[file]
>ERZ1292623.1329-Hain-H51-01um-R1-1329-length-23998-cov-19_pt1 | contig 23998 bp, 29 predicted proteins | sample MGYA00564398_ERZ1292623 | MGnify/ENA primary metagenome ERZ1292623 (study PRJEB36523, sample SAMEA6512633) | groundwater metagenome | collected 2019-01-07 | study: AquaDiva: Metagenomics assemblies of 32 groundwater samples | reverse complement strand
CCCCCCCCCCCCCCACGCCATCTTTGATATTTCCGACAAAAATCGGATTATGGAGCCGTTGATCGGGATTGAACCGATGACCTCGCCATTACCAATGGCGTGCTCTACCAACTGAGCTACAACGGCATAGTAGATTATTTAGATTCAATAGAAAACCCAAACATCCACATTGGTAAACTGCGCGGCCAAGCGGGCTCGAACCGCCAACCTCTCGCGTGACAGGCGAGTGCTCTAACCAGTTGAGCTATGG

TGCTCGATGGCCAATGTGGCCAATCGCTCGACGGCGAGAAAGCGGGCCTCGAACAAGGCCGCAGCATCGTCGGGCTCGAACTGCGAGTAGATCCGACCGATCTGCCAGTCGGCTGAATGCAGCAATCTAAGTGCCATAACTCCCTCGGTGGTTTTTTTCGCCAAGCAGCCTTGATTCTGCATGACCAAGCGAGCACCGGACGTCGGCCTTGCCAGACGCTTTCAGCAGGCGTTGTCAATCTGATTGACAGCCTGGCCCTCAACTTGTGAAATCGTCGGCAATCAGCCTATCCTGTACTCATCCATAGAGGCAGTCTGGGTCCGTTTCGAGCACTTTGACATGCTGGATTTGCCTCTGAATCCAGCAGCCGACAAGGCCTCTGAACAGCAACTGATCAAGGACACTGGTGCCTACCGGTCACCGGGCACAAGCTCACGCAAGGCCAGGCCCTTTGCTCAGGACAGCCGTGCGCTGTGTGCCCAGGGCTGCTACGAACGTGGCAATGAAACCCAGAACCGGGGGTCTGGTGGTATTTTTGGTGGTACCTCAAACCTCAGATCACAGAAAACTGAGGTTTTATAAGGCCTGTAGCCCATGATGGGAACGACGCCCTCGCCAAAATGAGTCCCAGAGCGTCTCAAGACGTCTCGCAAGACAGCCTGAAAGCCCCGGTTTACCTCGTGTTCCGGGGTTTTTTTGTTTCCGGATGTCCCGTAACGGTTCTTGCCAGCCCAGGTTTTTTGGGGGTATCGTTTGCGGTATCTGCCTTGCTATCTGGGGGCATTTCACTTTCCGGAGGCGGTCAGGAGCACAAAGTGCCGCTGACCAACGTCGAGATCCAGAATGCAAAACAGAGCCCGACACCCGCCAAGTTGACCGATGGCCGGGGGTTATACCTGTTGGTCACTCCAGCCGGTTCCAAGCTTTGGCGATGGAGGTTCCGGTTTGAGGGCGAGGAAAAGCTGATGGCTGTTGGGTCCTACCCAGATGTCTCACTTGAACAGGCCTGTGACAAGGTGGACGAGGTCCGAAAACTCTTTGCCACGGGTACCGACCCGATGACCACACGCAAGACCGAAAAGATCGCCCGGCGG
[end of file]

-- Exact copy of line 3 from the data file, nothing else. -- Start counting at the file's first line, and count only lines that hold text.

TGCTCGATGGCCAATGTGGCCAATCGCTCGACGGCGAGAAAGCGGGCCTCGAACAAGGCCGCAGCATCGTCGGGCTCGAACTGCGAGTAGATCCGACCGATCTGCCAGTCGGCTGAATGCAGCAATCTAAGTGCCATAACTCCCTCGGTGGTTTTTTTCGCCAAGCAGCCTTGATTCTGCATGACCAAGCGAGCACCGGACGTCGGCCTTGCCAGACGCTTTCAGCAGGCGTTGTCAATCTGATTGACAGCCTGGCCCTCAACTTGTGAAATCGTCGGCAATCAGCCTATCCTGTACTCATCCATAGAGGCAGTCTGGGTCCGTTTCGAGCACTTTGACATGCTGGATTTGCCTCTGAATCCAGCAGCCGACAAGGCCTCTGAACAGCAACTGATCAAGGACACTGGTGCCTACCGGTCACCGGGCACAAGCTCACGCAAGGCCAGGCCCTTTGCTCAGGACAGCCGTGCGCTGTGTGCCCAGGGCTGCTACGAACGTGGCAATGAAACCCAGAACCGGGGGTCTGGTGGTATTTTTGGTGGTACCTCAAACCTCAGATCACAGAAAACTGAGGTTTTATAAGGCCTGTAGCCCATGATGGGAACGACGCCCTCGCCAAAATGAGTCCCAGAGCGTCTCAAGACGTCTCGCAAGACAGCCTGAAAGCCCCGGTTTACCTCGTGTTCCGGGGTTTTTTTGTTTCCGGATGTCCCGTAACGGTTCTTGCCAGCCCAGGTTTTTTGGGGGTATCGTTTGCGGTATCTGCCTTGCTATCTGGGGGCATTTCACTTTCCGGAGGCGGTCAGGAGCACAAAGTGCCGCTGACCAACGTCGAGATCCAGAATGCAAAACAGAGCCCGACACCCGCCAAGTTGACCGATGGCCGGGGGTTATACCTGTTGGTCACTCCAGCCGGTTCCAAGCTTTGGCGATGGAGGTTCCGGTTTGAGGGCGAGGAAAAGCTGATGGCTGTTGGGTCCTACCCAGATGTCTCACTTGAACAGGCCTGTGACAAGGTGGACGAGGTCCGAAAACTCTTTGCCACGGGTACCGACCCGATGACCACACGCAAGACCGAAAAGATCGCCCGGCGG